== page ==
The art of horizontal wool weaving, perfected over centuries by the Bedouin populations of the Arabian Peninsula, has just been recognized in its own right as a component of the cultural heritage of humanity by UNESCO, during a vote held on December 15 in Paris.
The Al Sadu, this ancestral know-how which designates a traditional form of weaving used in the Arabian Peninsula, has just entered the intangible cultural heritage of UNESCO.
Historically, it has been used by Bedouin women in rural communities to produce silky clothes and decorative accessories for camels and horses. After the men have sheared sheep, camels and goats, the wool is cleaned and prepared by the women. The yarn is then wound around a spindle, dyed and finally woven on a loom on the ground. The traditional colors are black, white, brown, beige and red. While there was a time when dyes were made entirely naturally, nowadays more synthetic materials are used.
Officially AlSadu weaving craft registered to the Intangible cultural heritage list in UNESCO ✨🇸🇦 pic.twitter.com/dKqauKbt89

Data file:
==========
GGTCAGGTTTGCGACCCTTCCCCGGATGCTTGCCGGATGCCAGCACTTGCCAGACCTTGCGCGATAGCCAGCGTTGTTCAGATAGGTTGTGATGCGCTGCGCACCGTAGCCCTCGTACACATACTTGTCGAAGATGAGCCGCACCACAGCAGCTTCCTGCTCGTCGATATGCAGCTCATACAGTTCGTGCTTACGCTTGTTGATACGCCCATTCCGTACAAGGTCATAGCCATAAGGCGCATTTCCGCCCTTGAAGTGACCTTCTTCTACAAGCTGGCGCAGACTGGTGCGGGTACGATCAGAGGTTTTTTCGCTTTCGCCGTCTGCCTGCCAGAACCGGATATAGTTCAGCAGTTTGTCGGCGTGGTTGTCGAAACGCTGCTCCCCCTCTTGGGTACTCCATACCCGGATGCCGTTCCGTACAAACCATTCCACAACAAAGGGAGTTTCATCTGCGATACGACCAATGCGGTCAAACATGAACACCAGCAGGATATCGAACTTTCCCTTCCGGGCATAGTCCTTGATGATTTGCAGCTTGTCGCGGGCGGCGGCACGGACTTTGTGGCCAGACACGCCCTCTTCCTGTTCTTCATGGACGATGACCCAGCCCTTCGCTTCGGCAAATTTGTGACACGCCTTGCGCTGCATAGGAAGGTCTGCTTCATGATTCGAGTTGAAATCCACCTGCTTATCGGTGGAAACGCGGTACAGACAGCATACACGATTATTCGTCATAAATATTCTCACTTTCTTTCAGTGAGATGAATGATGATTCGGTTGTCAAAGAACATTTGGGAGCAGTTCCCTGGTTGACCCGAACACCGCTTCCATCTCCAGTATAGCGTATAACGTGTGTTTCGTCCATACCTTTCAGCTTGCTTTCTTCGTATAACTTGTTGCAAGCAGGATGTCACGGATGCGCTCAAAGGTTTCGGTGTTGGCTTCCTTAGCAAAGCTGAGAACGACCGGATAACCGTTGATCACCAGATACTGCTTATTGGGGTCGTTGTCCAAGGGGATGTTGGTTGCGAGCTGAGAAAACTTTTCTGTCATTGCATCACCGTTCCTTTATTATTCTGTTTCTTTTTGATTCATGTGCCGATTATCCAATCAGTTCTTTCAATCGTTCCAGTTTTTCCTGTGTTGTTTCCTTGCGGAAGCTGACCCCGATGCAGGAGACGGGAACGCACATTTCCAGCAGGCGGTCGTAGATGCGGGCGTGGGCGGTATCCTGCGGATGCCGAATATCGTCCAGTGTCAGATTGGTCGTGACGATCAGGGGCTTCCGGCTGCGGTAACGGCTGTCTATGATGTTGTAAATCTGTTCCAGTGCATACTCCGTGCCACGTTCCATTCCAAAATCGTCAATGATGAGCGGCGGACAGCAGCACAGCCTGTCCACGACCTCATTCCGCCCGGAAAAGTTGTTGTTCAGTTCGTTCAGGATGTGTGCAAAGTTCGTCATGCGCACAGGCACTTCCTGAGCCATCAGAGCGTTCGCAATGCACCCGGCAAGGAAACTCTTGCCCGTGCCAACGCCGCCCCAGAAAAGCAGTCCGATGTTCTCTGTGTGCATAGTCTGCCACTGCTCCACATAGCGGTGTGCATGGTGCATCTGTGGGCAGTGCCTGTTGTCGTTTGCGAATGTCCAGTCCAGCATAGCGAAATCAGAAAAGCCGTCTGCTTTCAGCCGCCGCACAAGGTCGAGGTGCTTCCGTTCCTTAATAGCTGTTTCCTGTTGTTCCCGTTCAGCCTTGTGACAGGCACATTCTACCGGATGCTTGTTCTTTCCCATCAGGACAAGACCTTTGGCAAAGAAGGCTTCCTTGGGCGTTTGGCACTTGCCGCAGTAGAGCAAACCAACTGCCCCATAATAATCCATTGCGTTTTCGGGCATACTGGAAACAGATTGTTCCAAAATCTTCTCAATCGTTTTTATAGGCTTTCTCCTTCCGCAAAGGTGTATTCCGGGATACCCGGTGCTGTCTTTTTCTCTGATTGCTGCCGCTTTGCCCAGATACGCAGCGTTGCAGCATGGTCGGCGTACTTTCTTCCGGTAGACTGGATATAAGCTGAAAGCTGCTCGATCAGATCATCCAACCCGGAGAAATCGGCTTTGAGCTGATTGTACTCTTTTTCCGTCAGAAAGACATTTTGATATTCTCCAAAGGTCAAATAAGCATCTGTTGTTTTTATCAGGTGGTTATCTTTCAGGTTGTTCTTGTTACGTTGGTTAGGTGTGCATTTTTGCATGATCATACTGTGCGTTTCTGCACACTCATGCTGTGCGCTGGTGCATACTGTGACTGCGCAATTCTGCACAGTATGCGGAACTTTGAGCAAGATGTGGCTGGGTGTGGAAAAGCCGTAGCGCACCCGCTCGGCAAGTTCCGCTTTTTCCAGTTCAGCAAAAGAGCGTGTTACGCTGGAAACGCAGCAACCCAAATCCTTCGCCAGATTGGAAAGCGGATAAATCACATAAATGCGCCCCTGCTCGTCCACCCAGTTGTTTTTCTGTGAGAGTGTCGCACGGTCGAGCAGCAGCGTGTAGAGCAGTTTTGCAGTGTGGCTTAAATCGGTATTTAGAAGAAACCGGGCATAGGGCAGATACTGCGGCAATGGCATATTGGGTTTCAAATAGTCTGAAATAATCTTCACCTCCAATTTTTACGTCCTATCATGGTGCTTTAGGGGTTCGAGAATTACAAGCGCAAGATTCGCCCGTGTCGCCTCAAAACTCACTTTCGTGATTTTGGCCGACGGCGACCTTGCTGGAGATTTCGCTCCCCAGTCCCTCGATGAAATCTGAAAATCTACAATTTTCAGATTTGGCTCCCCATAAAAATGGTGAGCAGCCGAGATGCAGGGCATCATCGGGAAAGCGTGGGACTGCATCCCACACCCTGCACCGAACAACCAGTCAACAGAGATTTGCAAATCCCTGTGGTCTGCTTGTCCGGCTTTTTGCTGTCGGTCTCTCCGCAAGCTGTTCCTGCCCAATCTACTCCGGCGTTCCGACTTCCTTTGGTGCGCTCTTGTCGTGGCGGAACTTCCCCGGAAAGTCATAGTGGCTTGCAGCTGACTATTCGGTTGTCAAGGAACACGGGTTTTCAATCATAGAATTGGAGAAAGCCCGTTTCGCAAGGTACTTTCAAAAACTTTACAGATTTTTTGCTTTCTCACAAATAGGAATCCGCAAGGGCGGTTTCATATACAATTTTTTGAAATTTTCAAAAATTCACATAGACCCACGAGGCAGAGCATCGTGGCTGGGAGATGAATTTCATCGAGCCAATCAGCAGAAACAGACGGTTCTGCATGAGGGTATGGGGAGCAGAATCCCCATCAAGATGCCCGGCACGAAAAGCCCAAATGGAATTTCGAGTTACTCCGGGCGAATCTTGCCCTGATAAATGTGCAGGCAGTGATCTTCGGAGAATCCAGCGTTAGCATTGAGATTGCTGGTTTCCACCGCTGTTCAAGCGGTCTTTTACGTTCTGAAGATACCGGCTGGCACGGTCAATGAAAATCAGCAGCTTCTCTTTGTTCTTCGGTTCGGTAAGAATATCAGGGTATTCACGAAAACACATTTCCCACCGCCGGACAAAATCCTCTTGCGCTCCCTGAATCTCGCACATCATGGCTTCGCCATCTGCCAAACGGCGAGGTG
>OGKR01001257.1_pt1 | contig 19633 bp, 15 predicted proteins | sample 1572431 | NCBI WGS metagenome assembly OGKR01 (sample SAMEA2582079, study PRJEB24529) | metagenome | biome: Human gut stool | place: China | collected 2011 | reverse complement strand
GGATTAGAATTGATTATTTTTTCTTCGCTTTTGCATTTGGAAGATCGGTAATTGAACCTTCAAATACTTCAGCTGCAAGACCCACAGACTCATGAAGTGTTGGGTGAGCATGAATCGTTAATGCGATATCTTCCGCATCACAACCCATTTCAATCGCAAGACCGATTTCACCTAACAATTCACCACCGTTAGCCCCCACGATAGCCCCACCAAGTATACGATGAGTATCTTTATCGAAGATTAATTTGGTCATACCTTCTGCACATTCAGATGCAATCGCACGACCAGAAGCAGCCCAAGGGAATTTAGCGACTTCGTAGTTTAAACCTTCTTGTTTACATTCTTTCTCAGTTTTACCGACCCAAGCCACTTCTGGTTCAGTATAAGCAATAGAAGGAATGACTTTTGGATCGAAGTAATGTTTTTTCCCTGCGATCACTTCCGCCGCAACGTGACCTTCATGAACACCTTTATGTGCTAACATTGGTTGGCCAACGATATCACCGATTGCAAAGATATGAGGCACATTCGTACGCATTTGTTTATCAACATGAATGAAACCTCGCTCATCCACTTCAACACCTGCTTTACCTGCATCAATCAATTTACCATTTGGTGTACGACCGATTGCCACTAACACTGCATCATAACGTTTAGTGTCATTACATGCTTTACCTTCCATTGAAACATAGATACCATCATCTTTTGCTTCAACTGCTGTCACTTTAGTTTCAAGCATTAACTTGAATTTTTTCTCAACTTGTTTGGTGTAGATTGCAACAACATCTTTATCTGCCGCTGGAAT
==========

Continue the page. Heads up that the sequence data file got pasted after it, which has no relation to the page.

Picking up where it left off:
— The Saudi Gate (@TheSaudiGate) December 17, 2020
A transgenerational know-how
Traditionally, weavers gather in small groups to spin and weave while exchanging short stories and occasionally singing or reciting poems. It is during such meetings that transmission takes place: younger people learn by observing and gradually participating in tasks such as sorting wool, before trying out the more complex techniques required for weaving. While it is obvious that with the particularly rapid socio-economic development of the region, such traditions are now much less widespread, there are still pastoral tribes in Saudi Arabia and elsewhere in the peninsula who continue to keep it alive. Today, UNESCO is giving them attention and support in this task so that a know-how that has survived through the ages can be maintained.